I have a large photo collection which I make a point of backing up whenever I add new photos to the collection. I use Retrospect, an excellent backup program that I have used for many years, and I was backing up initially to CDs and for the last few years DVD+R. I started doing backups about 10 years ago so I had more than 600 disks in the backup collection. I considered it a worthwhile safeguard as I have lost photos in the past for various reasons.
I was doing a backup a few days ago and got tired of of the speed of DVDs which is slow at best to write. I decided to move the backup and associated archives onto a large external hard drive (1.5TB) which I purchased for about $120 CAD. I started by making a backup of the current collection which took about 24 hours including verification. It’s a large collection, did I mention that?
I then started copying the backup archives using Retrospect which basically involved reading all the DVDs I had burned and copying the data to the new drive. It has been a fun weekend of shuffling disks in and out of readers.
I was shocked to find out about 40% of the disks had 1 or more errors on them and some where just plain unreadable. I made a point of verifying all the disks as I wrote them since I’ve been burned in the past.
I had made a point of buying quality disks, using a marker that didn’t contain any acid and storing them in sealed disk binders and believing the general consensus that optical media had a shelf life of 100 or more years.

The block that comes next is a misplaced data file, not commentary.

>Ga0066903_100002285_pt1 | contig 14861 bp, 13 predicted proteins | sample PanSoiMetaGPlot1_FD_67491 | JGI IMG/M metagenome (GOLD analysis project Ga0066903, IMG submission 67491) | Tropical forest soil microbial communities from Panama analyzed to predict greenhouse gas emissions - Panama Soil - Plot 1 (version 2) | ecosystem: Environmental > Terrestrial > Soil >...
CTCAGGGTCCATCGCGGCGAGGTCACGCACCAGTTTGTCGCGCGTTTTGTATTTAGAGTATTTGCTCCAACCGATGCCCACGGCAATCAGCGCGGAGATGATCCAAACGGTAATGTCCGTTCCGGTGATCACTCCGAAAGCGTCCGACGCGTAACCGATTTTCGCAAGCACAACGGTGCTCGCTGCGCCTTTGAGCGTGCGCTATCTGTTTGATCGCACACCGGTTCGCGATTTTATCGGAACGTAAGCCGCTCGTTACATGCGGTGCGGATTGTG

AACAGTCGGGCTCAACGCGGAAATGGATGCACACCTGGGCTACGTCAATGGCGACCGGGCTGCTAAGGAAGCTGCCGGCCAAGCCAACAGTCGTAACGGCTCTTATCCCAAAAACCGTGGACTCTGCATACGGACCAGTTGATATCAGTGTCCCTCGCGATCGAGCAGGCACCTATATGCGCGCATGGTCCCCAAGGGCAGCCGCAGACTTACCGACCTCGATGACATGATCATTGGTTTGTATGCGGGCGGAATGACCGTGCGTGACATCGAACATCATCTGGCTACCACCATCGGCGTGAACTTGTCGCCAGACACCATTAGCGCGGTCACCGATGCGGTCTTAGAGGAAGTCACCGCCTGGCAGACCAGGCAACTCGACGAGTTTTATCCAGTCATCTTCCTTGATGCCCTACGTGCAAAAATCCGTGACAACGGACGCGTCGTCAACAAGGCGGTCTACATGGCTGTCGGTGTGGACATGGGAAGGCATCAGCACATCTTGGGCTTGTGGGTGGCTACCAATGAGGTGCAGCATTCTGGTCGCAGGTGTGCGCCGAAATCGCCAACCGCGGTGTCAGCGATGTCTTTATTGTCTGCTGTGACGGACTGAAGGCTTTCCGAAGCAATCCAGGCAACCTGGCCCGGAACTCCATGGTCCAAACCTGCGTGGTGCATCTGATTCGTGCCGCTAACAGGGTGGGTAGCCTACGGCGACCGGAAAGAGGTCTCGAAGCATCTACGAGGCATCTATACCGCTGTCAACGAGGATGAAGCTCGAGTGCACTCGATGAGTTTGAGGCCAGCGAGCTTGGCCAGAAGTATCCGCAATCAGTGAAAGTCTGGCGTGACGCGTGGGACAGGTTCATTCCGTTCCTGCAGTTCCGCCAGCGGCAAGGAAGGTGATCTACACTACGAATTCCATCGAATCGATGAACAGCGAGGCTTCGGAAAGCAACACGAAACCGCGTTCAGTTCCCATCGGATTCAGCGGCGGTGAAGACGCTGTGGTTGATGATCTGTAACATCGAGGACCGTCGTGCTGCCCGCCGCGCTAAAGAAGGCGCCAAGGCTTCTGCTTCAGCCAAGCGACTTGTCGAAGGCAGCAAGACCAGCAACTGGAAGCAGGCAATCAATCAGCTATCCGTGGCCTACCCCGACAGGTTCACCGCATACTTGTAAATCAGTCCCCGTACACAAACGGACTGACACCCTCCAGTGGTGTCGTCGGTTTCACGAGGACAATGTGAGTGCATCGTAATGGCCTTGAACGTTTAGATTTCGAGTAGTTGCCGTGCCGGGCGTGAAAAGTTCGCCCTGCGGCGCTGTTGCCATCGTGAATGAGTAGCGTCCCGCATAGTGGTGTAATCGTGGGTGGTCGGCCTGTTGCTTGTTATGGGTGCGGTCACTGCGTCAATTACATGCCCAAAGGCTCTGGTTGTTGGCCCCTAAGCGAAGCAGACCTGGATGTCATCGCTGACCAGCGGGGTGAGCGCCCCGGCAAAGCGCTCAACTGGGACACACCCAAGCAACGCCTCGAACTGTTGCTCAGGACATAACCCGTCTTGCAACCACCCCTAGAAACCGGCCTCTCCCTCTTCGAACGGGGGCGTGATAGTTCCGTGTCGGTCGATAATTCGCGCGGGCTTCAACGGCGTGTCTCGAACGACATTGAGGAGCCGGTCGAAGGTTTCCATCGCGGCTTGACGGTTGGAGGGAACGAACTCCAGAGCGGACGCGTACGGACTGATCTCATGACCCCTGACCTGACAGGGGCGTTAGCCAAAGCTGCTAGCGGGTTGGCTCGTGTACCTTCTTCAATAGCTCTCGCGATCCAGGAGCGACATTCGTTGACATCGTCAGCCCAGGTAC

There were some patterns to the failures:
- For a while, I was labelling the disks with stick on labels. Almost without fail, these disks were totally unreadable. Throw out your labelling systems if you have any desire to save your disks for the long term.
- Printable disks that I had printed on were the next most frequent to exhibit failures.
- Disks that were written more than 5 years ago also seem to failed on a regular basis.
In case you were wondering, I tried reading the disks on 3 different DVD drives. An old Plextor model was the best at reading most of the disks. NEC drives worked about 70% of the time and an old Panasonic drive was just terrible.
What’s the moral of this story? If you have important data that you want to keep for long periods of time, better check your optical media. I would suggest making a copy of it to a hard drive and putting the drive in a safe place. At least the drives have the ability to do some type of error correction.
I hate to think of what has happened to all those disks that I made of movies and song compilations that I so lovingly labelled.
Hope your experience is better than mine!